Read Part 1 here

I have updated the Pulse Sensor project to give the Pulse Receiver a GPS. 

Now the Pulse Sender (the wearable that you will strap on your wrist) will send your pulse rate to the Pulse Receiver (which you will wrap around your waist) and then, apart from learning about your pulse rate, it knows where on earth you are.


I added a NEO-6M UBLOX module that I purchased from Taobao. It uses the TinyGPS++ library. 


How It Works


The Espressolite is a ESP8266 based microcontroller and the one that I feel the most passionate about; it is built as a collaboration between Espert Pte Ltd, a Singapore company, the folks from Chiang Mai Maker Club in Thailand, and based on the popular ESP8266 chip, developed by EspressIf Systems, based in Shanghai and also founded by a Singaporean. The Espressolite is manufactured by Cytron Technologies, from Penang in Malaysia. Whenever I need to tell a story about a collaborative invention, I share about the Espressolite. 

Thanks to Google Cloud Platform's free tier and $300 credit, I have been spending more time building on GCP. As I start to call GCP home, it's time to dress it up. My objectives are as follows:

  1. Setup a web-based configuration tool. I lived through the command-line era of MS DOS in the 80s and 90s but like most people, have long gotten used to the point-and-click interface. This will help me get productive again. Webmin is free and received a nice face-lift recently.
  2. Give my VM its own domain name - GoDaddy sells them cheap for the first year. 
  3. Do SSL.


SSH into your VM. Edit your source list:

Use Case

My buddy, Mark and I have been hanging out on supper dates for the past 18 years. Sometimes he pays first and I forget to pay him back. The reverse happens at other times. We don't trust each other to maintain an Excel file to capture the records. I mean, look, what if Mark doctors the Excel file when I am not looking. This is obviously a great candidate for blockchain - now our records becomes immutable and the history of our misspending are forever etched in the blockchain.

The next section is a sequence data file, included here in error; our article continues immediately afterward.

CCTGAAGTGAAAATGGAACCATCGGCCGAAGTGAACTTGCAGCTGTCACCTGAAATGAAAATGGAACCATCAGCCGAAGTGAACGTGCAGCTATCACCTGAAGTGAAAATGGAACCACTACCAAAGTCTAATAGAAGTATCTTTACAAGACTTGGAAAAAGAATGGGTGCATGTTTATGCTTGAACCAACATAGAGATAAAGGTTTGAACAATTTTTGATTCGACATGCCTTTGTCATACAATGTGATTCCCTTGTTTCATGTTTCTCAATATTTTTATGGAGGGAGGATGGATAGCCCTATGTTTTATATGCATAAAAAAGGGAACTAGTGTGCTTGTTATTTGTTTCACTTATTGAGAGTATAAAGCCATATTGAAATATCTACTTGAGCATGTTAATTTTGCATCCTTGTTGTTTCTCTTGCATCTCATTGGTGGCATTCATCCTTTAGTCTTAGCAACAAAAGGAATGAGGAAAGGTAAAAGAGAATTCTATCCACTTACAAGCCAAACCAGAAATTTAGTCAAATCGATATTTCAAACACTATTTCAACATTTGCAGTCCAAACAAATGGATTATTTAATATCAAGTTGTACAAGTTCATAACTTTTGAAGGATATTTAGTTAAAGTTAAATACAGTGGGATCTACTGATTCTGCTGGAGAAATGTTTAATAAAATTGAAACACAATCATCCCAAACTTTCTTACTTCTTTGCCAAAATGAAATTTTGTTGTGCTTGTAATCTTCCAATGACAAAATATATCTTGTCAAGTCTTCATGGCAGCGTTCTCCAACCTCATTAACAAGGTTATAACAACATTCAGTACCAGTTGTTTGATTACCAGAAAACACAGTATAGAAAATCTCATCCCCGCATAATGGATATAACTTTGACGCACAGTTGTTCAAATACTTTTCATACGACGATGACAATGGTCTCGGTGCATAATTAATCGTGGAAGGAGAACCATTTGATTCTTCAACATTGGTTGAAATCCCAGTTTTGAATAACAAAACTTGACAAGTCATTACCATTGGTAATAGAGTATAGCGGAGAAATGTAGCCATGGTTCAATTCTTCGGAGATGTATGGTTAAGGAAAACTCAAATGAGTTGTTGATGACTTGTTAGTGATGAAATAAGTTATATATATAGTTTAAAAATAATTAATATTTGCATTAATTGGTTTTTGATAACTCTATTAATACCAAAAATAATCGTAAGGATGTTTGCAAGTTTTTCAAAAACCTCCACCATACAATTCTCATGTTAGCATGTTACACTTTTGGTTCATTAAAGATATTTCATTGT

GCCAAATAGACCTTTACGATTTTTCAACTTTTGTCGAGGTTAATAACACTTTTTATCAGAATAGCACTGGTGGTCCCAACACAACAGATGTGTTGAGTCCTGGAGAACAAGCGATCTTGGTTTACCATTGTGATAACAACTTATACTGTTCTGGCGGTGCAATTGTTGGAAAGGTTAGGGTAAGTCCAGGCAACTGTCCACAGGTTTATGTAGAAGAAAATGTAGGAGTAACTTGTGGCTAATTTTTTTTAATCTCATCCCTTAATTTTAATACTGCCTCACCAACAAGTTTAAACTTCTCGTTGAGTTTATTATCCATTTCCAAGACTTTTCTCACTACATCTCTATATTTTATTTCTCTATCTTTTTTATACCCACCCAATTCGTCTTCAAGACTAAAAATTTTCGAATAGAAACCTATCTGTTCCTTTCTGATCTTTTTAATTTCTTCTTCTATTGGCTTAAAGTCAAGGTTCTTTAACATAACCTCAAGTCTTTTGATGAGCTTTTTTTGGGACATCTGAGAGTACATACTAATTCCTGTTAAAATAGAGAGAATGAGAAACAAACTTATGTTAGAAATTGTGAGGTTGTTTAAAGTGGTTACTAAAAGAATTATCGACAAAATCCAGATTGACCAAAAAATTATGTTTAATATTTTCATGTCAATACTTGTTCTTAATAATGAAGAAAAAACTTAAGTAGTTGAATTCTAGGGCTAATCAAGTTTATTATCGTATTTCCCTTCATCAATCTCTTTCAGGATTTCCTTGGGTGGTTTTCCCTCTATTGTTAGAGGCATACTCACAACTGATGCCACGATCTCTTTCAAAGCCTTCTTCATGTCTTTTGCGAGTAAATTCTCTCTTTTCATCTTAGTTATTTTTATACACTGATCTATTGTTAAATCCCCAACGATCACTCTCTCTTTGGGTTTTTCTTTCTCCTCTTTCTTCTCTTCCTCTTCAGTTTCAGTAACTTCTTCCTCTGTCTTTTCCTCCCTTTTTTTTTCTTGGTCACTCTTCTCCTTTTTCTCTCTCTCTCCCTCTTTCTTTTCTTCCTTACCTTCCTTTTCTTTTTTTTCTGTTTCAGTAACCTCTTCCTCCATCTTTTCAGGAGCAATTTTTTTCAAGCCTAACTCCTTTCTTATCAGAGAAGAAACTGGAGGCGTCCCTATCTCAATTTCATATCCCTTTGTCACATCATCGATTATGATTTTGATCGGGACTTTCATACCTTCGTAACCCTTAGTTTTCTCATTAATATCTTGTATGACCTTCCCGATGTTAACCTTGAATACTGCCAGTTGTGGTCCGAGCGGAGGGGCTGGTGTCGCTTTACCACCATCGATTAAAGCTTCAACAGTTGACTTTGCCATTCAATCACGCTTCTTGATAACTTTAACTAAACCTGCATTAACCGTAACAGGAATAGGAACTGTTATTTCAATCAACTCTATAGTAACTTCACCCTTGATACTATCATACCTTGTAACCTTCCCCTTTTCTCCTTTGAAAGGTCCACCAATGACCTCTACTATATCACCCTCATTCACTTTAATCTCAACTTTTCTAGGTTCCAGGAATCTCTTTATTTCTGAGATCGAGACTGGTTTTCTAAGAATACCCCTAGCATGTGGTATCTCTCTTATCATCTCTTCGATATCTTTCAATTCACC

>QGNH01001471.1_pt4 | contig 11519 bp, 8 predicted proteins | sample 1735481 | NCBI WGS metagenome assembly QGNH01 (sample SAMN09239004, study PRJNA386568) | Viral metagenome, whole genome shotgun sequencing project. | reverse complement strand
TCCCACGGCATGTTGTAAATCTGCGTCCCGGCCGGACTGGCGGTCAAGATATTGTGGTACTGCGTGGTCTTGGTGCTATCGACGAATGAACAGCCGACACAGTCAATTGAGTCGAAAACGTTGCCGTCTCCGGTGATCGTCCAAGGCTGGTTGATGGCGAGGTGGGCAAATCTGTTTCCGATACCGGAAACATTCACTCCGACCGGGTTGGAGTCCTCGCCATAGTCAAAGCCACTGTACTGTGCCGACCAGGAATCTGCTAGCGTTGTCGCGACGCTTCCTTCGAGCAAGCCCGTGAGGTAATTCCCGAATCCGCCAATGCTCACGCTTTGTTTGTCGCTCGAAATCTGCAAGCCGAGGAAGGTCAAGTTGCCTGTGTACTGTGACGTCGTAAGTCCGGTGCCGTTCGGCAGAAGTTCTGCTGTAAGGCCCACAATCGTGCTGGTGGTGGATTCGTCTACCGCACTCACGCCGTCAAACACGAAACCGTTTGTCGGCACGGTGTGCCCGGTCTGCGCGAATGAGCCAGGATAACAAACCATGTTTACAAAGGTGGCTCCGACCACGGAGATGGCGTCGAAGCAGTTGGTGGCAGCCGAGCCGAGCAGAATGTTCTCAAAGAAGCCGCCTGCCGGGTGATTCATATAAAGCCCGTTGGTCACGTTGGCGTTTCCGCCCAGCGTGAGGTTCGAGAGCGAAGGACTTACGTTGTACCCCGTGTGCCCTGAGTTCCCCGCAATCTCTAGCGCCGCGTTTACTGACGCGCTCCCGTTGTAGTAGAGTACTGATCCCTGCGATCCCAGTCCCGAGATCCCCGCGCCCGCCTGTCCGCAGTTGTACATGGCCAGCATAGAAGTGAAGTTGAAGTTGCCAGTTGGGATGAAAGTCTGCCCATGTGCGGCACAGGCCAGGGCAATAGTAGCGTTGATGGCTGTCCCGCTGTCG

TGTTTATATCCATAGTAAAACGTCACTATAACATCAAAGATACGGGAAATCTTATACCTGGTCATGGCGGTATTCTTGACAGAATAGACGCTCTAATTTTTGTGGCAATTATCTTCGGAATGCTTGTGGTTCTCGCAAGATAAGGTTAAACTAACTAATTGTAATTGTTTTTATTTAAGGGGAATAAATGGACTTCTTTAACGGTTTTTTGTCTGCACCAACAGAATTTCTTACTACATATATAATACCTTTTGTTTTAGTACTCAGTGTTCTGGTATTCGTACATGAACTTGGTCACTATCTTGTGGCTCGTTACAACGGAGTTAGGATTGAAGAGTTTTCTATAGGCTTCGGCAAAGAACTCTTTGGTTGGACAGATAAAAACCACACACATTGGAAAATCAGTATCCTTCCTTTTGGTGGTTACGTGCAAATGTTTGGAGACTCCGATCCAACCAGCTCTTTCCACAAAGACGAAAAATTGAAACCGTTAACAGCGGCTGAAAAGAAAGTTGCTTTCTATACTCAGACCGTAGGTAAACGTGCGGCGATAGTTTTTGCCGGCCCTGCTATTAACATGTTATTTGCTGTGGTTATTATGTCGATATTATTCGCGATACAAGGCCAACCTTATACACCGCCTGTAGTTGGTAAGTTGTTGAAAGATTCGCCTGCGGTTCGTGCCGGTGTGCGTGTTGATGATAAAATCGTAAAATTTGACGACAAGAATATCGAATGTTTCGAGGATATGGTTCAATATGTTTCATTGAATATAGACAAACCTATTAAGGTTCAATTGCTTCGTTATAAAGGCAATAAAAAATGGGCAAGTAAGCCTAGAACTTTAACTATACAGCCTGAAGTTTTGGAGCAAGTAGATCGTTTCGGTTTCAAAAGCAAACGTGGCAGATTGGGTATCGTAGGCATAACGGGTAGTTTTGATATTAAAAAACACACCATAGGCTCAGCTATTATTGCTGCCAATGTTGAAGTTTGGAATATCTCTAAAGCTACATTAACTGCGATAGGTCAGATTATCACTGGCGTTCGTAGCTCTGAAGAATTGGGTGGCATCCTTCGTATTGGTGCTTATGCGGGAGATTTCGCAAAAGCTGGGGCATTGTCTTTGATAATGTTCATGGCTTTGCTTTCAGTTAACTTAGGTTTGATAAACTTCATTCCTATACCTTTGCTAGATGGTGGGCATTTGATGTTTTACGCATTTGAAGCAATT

This is what I set out to achieve in my Go-Dutch contract:


Mahesh Murthy has an amazing tutorial to setup an Ethereum environment to develop Truffle Dapps on the Ethereum blockchain. You can read it here. Part 1 of the tutorial explains the architecture of the Ethereum platforms and lets you execute a smart contract via a simple web page that runs locally. The blockchain runs locally using testrpc.

In the second tutorial, Murthy deployed the smart contract on Ropsten, Ethereum's testnet blockchain and runs a Truffle Dapp web application to allow users to interact with the smart contract. The Dapp runs locally.

Like how new recruits in the army are required to do a few pull-ups before lunch, I make myself complete at least 2 Codility challenges a week. If nothing, it helps to keep the mind thinking algorithmically - which I believe is a good thing.

This challenge requires one to cycle through a series of numbers in an array for N times. For example, given the array A = [3,8,9,7,6], to cycle this function once, it becomes A = [6,3,8,9,7]. Notice that the last element becomes the first, and then every other element moves 1 place up. 

To cycle it twice, it becomes A = [7,6,3,8,9].

To cycle it thrice, it becomes A = [9,7,6,3,8]. 

In essence, you are removing the last element, and then moving every element up by 1 place, and then putting the last element back into the first place.